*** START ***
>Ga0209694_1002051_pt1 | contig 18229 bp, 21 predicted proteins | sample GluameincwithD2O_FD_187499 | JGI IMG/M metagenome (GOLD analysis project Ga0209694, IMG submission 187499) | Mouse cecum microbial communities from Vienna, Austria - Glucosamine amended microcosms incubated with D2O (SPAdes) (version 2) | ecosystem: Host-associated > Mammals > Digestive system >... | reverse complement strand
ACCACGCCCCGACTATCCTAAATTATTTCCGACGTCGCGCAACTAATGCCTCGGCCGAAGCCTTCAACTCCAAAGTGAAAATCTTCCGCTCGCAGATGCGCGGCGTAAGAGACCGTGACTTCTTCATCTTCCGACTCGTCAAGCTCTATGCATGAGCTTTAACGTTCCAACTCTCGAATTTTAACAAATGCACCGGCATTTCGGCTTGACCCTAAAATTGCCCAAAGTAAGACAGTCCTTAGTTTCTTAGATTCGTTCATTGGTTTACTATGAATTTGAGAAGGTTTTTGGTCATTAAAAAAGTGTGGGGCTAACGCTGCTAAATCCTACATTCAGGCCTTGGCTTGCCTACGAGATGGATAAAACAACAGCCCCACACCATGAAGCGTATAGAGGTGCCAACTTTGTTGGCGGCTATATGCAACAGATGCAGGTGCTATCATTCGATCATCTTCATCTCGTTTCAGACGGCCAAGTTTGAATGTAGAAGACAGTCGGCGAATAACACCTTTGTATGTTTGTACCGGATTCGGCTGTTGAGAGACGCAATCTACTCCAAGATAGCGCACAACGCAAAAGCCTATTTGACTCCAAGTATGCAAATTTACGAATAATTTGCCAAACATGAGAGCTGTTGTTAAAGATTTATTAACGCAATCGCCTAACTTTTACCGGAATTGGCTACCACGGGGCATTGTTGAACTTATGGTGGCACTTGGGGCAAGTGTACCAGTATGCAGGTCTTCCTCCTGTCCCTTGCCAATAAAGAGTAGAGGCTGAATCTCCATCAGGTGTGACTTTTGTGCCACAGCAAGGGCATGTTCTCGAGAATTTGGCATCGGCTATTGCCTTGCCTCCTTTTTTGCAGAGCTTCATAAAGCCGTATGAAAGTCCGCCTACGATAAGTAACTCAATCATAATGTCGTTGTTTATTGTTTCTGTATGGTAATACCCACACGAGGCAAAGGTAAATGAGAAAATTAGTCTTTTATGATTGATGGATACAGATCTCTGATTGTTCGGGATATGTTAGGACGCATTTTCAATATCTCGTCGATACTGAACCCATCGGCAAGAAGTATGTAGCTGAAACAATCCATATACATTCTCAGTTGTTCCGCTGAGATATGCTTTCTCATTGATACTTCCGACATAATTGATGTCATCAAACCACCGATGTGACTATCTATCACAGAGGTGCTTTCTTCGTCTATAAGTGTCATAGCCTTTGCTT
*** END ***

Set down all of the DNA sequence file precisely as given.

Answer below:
>Ga0209694_1002051_pt1 | contig 18229 bp, 21 predicted proteins | sample GluameincwithD2O_FD_187499 | JGI IMG/M metagenome (GOLD analysis project Ga0209694, IMG submission 187499) | Mouse cecum microbial communities from Vienna, Austria - Glucosamine amended microcosms incubated with D2O (SPAdes) (version 2) | ecosystem: Host-associated > Mammals > Digestive system >... | reverse complement strand
ACCACGCCCCGACTATCCTAAATTATTTCCGACGTCGCGCAACTAATGCCTCGGCCGAAGCCTTCAACTCCAAAGTGAAAATCTTCCGCTCGCAGATGCGCGGCGTAAGAGACCGTGACTTCTTCATCTTCCGACTCGTCAAGCTCTATGCATGAGCTTTAACGTTCCAACTCTCGAATTTTAACAAATGCACCGGCATTTCGGCTTGACCCTAAAATTGCCCAAAGTAAGACAGTCCTTAGTTTCTTAGATTCGTTCATTGGTTTACTATGAATTTGAGAAGGTTTTTGGTCATTAAAAAAGTGTGGGGCTAACGCTGCTAAATCCTACATTCAGGCCTTGGCTTGCCTACGAGATGGATAAAACAACAGCCCCACACCATGAAGCGTATAGAGGTGCCAACTTTGTTGGCGGCTATATGCAACAGATGCAGGTGCTATCATTCGATCATCTTCATCTCGTTTCAGACGGCCAAGTTTGAATGTAGAAGACAGTCGGCGAATAACACCTTTGTATGTTTGTACCGGATTCGGCTGTTGAGAGACGCAATCTACTCCAAGATAGCGCACAACGCAAAAGCCTATTTGACTCCAAGTATGCAAATTTACGAATAATTTGCCAAACATGAGAGCTGTTGTTAAAGATTTATTAACGCAATCGCCTAACTTTTACCGGAATTGGCTACCACGGGGCATTGTTGAACTTATGGTGGCACTTGGGGCAAGTGTACCAGTATGCAGGTCTTCCTCCTGTCCCTTGCCAATAAAGAGTAGAGGCTGAATCTCCATCAGGTGTGACTTTTGTGCCACAGCAAGGGCATGTTCTCGAGAATTTGGCATCGGCTATTGCCTTGCCTCCTTTTTTGCAGAGCTTCATAAAGCCGTATGAAAGTCCGCCTACGATAAGTAACTCAATCATAATGTCGTTGTTTATTGTTTCTGTATGGTAATACCCACACGAGGCAAAGGTAAATGAGAAAATTAGTCTTTTATGATTGATGGATACAGATCTCTGATTGTTCGGGATATGTTAGGACGCATTTTCAATATCTCGTCGATACTGAACCCATCGGCAAGAAGTATGTAGCTGAAACAATCCATATACATTCTCAGTTGTTCCGCTGAGATATGCTTTCTCATTGATACTTCCGACATAATTGATGTCATCAAACCACCGATGTGACTATCTATCACAGAGGTGCTTTCTTCGTCTATAAGTGTCATAGCCTTTGCTT